“So I have this idea, and stay with me here, because it might seem a little out there at first, but so did the eBike campaign at first, right? Anyway, it’s like this pterodactyl, with tiny old-fashioned cash register keys representing each of the 50 states spread all across his glorious wingspan. And he helps you find lower interest rates! Or refinance your mortgage; whatever; we can deal with that in the copy. A pterodactyl. PT. It was a flying dinosaur. No, no, not a T-Rex, Dave. Well, for one, too obvious, plus I think the T-Rex is more of a college loan dinosaur. Just stay with me for a second and hear me out. Did I let you down on the bank thing with the snowboarders? No, thank you. Anyway, so this pterodactyl. Maybe the sky behind him is like this freaky purple prehistoric electrical storm? Totally end times weather? And we make it so he moves his head and opens his beak really menacingly, but also really awkwardly? Maybe there’s some blood or shredded muscles in his beak? Were pterodactyls meat-eaters? When the intern gets back from lunch, let’s get her to google that. No? Too gory? God, you fucking account managers are always afraid of the big ideas, Dave! The one thing that would push it from being a good ad to a great ad, the thing that would fucking win me the Addy, and you’re too scared to make that leap. No, no, fine, forget it. No shredded muscles, just the purple storm. Let’s be safe for the client. Whatever, man. I’ll be in my office blaring Seven Mary Three and putting all my headlines in lowercase Courier New if anyone needs me.”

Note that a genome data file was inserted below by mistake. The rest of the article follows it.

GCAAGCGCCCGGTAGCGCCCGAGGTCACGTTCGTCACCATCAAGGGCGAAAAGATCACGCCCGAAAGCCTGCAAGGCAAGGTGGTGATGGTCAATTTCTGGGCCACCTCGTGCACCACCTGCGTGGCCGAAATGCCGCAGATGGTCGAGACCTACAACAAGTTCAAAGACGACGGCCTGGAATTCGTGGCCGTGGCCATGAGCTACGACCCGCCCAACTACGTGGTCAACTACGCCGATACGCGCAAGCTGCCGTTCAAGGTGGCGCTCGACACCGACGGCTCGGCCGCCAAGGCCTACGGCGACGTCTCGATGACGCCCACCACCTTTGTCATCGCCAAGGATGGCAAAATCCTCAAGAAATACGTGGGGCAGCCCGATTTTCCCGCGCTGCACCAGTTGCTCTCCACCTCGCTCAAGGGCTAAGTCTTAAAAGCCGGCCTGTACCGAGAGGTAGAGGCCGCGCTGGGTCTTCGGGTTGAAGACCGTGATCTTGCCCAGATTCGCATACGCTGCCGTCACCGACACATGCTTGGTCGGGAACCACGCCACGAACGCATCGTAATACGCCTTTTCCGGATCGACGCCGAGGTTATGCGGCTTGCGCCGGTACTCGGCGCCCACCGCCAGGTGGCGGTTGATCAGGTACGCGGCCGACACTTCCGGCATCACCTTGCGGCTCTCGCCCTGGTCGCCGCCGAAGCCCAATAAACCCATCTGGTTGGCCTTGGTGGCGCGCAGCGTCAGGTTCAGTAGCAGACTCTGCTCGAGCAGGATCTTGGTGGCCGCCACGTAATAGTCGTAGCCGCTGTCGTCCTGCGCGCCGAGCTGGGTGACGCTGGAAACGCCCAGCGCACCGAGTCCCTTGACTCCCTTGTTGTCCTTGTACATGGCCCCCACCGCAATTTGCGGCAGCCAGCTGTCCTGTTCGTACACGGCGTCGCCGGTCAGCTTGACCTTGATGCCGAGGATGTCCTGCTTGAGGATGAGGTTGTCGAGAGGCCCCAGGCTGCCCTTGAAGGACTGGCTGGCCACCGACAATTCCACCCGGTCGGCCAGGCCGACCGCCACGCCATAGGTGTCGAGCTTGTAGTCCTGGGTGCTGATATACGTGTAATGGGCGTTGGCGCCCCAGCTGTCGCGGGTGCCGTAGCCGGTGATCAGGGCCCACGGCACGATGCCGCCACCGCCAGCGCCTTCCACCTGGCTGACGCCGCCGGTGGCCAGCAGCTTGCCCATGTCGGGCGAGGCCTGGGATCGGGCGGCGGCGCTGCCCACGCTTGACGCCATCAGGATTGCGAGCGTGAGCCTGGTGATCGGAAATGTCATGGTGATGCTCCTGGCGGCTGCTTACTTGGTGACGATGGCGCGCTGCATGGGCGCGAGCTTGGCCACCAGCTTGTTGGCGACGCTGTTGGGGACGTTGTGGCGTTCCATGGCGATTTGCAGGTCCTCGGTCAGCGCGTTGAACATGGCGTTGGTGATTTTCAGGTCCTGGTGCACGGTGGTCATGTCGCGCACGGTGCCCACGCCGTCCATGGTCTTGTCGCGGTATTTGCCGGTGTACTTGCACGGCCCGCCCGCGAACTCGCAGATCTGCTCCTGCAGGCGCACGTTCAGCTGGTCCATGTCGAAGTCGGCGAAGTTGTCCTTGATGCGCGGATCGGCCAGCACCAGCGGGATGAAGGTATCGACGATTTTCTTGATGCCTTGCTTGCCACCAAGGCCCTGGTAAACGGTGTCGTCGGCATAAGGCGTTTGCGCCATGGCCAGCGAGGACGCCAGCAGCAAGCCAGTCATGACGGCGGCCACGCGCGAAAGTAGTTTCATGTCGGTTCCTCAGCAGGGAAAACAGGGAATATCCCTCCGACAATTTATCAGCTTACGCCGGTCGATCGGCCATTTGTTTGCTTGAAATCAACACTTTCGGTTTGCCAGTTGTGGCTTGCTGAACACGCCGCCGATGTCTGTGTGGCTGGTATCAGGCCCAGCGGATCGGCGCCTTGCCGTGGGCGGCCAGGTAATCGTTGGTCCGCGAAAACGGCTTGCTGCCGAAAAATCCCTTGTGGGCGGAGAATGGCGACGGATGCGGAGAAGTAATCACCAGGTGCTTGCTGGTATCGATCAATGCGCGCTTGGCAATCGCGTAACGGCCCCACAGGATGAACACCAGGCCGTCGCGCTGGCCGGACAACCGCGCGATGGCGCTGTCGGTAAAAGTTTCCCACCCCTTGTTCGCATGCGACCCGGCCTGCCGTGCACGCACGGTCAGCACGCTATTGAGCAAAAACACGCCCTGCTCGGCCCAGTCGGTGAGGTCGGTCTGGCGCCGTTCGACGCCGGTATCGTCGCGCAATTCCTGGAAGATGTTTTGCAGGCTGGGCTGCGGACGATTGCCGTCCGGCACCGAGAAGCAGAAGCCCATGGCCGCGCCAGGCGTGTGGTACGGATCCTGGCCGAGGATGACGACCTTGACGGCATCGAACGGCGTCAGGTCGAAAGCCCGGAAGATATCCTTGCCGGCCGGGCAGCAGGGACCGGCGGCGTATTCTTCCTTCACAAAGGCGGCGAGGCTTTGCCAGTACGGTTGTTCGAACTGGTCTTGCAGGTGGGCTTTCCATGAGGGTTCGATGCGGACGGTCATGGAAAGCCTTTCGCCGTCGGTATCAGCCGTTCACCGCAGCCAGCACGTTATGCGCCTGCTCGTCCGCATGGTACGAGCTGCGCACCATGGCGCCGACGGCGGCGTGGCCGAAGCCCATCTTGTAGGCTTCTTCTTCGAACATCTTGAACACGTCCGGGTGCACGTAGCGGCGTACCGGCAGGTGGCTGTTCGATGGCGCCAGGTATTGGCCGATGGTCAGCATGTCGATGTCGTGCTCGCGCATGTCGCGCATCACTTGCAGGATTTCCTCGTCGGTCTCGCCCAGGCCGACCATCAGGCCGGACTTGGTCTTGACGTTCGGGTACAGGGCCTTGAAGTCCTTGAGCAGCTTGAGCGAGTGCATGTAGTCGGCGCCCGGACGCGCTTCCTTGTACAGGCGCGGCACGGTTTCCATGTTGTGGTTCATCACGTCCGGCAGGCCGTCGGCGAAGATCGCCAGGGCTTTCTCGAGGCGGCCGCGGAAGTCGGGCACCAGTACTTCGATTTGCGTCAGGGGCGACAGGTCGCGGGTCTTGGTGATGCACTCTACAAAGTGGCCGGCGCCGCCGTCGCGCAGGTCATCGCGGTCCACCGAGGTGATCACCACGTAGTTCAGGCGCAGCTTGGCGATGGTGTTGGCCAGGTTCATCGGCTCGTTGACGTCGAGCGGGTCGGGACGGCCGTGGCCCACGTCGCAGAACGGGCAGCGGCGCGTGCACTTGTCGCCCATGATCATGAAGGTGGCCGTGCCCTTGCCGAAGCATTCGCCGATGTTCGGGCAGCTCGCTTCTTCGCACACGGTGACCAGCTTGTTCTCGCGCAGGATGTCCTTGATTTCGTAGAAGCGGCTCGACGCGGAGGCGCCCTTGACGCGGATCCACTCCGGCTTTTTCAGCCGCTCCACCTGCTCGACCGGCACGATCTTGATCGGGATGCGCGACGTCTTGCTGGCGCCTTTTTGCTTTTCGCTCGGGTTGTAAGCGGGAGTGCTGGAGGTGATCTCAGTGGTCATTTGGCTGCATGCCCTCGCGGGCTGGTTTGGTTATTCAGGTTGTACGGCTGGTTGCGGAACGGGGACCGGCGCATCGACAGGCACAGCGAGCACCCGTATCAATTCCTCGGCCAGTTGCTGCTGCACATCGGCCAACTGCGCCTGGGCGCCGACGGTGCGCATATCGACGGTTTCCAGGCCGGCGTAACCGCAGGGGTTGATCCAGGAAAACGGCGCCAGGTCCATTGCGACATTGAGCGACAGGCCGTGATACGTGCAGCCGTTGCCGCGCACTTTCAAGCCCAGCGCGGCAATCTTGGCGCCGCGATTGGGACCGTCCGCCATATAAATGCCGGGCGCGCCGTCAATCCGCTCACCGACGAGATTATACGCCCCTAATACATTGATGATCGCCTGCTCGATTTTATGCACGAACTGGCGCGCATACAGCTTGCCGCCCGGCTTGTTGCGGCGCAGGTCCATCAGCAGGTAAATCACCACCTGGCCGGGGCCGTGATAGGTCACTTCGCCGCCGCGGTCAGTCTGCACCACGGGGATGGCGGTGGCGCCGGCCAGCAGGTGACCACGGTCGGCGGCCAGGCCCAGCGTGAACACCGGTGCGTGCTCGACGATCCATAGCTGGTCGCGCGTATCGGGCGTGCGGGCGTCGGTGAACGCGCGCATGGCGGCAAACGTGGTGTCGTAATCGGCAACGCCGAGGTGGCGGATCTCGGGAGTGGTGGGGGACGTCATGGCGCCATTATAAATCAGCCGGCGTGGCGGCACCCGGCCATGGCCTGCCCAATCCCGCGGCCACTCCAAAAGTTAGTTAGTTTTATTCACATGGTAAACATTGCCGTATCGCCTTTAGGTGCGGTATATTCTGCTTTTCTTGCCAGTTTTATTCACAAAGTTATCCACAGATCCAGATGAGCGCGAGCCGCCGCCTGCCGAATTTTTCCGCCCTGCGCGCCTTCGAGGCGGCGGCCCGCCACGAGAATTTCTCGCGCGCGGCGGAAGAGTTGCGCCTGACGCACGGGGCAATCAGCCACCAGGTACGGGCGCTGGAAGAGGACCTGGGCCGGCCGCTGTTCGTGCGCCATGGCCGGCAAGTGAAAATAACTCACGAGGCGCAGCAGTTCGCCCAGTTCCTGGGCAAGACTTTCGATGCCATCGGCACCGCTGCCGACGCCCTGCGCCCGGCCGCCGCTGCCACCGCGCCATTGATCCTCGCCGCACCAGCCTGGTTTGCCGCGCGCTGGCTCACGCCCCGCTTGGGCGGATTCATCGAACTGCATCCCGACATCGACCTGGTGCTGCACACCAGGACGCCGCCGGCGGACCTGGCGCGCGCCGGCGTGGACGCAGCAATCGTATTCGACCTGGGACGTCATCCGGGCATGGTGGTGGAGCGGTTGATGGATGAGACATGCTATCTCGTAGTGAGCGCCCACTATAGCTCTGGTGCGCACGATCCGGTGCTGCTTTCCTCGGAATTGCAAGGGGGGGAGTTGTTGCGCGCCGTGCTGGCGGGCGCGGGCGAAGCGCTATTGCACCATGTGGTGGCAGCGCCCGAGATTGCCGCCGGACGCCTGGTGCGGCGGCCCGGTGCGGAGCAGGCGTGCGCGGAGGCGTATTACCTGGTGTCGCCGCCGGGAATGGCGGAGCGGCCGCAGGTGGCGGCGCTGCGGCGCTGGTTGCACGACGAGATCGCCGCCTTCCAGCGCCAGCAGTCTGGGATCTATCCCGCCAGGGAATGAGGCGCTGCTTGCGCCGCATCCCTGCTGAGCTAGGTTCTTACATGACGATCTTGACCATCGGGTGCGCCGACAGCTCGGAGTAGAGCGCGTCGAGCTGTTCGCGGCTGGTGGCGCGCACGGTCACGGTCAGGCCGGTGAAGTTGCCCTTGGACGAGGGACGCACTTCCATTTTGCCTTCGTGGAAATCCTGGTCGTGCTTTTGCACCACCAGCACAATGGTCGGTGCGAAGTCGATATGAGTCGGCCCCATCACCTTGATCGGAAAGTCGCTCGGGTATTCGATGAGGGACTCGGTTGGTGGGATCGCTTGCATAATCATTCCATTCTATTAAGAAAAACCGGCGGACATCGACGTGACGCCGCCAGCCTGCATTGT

Look, Nicolas Cage: wearing a hairpiece in your new movie isn’t going to convince me that you’re good-looking any more than playing a good song in the trailer is going to convince me that your new movie is going to do anything other than suck.
Edited to add: Hollywood, you are not fooling anyone anymore into thinking your movie is “quirky” by using that fucking American Beauty-era xylophone music in the trailer, so stop.